Team Track Workouts
For a triathlete, the basic goal of a track workout
is to train the body to move faster for longer distances, by training up its ability
to run faster at shorter distances.
Tri team track workouts will always
include a warm-up, a main set, and a cool down.
The warm-up will
be 10-15 minutes and usually includes:
- Loosening movements to lubricate
joints and awaken your senses
- Slow and controlled movements to activate
- Gradually increasing intensity to elevate heart rate
main set may be one of the following (described in more detail, below):
- High Intensity Intervals - For experienced runners who are
fit, well rested, uninjured, and not in a recovery or taper week
Intensity Intervals - For all others
The cool down will be 15-20
minutes and includes:
- Walking, or very slow running or jogging to lower
the heart rate
- Stretching, and if available foam rolling, stick, or trigger
- Mobility or stability exercises to address functional movement
About High Intensity Intervals
intervals can improve your ability to process lactate, raising your lactate threshold,
which you can think of as your maximum steady-state exercise level. Raising your
lactate threshold allows you to work harder and longer at all speeds -
not just when running fast. You will benefit most from high intensity interval
training when you carefully follow the specifications for both the workload and
rest. This type of main set is not for beginning runners. A rule
of thumb is that you should have been running for a year before performing high
intensity intervals. If you are newer to running, somewhat out of shape, in a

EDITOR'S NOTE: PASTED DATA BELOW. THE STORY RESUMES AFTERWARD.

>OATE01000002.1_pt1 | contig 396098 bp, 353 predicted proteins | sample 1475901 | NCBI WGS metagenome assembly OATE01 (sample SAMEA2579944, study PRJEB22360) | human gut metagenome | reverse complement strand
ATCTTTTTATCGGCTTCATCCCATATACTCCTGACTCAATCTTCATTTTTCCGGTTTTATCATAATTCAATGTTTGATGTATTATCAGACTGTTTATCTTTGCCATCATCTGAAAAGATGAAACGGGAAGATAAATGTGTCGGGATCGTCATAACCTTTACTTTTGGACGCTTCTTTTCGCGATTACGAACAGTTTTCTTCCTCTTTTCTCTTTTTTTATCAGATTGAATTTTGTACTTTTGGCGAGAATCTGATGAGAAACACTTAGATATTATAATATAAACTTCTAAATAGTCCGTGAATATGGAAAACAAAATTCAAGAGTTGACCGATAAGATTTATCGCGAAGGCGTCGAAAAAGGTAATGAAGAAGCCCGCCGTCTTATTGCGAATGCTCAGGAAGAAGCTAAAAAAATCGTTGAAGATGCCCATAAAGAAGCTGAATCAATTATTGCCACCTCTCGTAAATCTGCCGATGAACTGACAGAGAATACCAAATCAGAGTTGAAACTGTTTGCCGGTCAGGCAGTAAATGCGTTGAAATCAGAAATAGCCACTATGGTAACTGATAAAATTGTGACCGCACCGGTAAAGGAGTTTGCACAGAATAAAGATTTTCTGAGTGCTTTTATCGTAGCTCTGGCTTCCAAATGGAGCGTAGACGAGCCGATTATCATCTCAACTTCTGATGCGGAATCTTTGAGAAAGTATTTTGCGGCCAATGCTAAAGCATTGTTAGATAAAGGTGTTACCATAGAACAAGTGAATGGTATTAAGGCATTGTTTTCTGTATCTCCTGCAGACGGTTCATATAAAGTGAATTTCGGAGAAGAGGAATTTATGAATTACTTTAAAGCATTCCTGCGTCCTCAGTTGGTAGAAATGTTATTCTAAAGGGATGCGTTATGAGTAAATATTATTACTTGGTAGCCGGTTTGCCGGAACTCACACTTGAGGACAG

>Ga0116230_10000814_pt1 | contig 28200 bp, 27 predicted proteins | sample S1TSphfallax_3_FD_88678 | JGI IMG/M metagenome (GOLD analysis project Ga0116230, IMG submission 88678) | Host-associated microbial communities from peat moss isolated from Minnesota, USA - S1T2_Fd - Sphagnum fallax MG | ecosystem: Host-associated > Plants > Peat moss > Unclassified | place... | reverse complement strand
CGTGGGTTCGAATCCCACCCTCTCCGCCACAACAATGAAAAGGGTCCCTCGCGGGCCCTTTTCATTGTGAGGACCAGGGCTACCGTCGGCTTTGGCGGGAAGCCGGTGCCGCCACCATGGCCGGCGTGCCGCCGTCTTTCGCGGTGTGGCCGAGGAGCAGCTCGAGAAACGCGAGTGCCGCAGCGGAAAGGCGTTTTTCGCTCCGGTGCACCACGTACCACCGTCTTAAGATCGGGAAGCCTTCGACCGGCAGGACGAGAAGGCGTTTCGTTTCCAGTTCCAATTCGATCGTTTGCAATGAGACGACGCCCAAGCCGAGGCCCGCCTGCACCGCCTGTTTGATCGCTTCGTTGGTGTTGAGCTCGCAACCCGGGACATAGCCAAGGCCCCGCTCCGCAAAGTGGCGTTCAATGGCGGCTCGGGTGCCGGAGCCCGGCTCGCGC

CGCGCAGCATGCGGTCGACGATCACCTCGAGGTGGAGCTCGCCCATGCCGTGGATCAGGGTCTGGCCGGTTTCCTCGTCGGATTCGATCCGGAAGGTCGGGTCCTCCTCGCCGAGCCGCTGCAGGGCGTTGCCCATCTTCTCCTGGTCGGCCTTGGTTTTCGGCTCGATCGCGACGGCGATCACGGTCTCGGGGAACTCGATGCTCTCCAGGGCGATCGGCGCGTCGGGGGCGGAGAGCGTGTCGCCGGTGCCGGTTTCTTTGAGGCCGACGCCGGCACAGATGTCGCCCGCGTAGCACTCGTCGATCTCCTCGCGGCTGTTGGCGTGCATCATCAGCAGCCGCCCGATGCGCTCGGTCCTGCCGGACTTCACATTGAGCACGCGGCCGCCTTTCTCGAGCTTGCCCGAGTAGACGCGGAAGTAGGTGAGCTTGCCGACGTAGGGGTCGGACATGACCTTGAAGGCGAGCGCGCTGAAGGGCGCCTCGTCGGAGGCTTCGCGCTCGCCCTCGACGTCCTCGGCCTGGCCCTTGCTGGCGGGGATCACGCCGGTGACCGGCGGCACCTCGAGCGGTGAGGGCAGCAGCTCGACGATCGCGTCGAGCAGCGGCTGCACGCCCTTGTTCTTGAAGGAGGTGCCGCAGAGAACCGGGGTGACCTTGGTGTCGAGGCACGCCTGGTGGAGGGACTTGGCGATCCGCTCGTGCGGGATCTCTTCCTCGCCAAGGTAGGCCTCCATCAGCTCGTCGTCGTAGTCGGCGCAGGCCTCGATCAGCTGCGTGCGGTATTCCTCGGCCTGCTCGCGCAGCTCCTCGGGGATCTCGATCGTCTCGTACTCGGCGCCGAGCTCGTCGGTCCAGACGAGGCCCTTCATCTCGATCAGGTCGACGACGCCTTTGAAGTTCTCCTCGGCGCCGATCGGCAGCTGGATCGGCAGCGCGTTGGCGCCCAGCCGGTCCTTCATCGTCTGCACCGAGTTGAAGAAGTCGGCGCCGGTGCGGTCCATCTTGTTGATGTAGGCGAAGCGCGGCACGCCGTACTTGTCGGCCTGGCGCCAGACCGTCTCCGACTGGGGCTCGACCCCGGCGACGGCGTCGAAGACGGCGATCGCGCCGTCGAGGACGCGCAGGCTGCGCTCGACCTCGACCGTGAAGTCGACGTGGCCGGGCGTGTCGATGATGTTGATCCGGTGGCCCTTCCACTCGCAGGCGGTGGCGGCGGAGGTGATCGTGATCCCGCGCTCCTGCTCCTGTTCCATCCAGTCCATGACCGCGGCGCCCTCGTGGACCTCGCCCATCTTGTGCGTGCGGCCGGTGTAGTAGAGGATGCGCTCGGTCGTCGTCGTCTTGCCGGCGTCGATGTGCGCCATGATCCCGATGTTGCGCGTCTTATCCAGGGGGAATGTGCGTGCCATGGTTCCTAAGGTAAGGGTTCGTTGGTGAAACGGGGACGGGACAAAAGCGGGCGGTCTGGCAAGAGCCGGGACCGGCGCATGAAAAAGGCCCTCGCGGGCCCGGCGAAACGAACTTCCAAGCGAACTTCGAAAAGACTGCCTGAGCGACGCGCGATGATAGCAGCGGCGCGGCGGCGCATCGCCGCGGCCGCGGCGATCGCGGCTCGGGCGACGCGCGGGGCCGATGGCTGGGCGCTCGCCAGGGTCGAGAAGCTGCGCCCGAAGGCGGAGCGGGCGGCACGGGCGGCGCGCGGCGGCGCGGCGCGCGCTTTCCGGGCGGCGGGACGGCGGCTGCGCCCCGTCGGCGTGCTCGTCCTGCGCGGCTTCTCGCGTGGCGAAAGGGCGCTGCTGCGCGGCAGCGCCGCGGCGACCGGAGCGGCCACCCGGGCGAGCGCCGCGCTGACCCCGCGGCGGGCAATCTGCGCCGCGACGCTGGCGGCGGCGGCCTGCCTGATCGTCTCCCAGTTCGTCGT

recovery (or "easy") week, tapering for a race, recovering from an injury,
or not yet rested following a high intensity cycling or swimming workout,
do not perform high intensity running intervals. The coach will always
provide a less intense, more technique focused alternative to the high intensity
About Less Intense Intervals
These are intervals
where you focus on various aspects of running form. These can be the most basic
elements of "good" endurance running form, or more general drills intended
to build overall running strength or endurance. Many of the the focus points and
drills will be from well known methods such as Chi Running or Pose Method.
Points for High Intensity Track Workouts
Warm up for
at least 10 minutes, ending with moderate intensity running or strides.
you need additional rest between repeats, take it, but keep in mind that the rest
is structured for a reason; if you cannot start the next interval on time, adjust
your pace for the following interval accordingly.
If you are unable to maintain
the speed required for an interval, eliminate one or more repeats rather than
slowing down for all of the repeats. Generally speaking, you should sacrifice
speed for movememt quality. If you feel your running form getting out of control,
back off a bit.
You should "feel the burn" near the end of longer
sets or repeats, and you should be tired at the end of a high intensity track
workout. (If not, you probably did not work hard enough!)
by walking - or super slow jogging - at least 400m. You will be making heavy use
of your anaerobic engine, so lactate will accumulate in your muscles. During the
cool down, keep your muscles moving at very low intensity to process the lactate.
After walking, include at least at least 10 minutes of stretching in your
Do not do more than one high intensity track workout per week.
Remember, it's during the recovery period that adaptations occur. If there is
no recovery, there will be no adaptation: you will hurt and get tired, but you
will not get stronger or faster.
If you have a bike or swim workout scheduled
for the same day as a high intensity track workout, the other workouts should
be low intensity efforts. Also, it never makes sense to perform a strength workout
on the same day as a high intensity track workout.
to Workout Directory.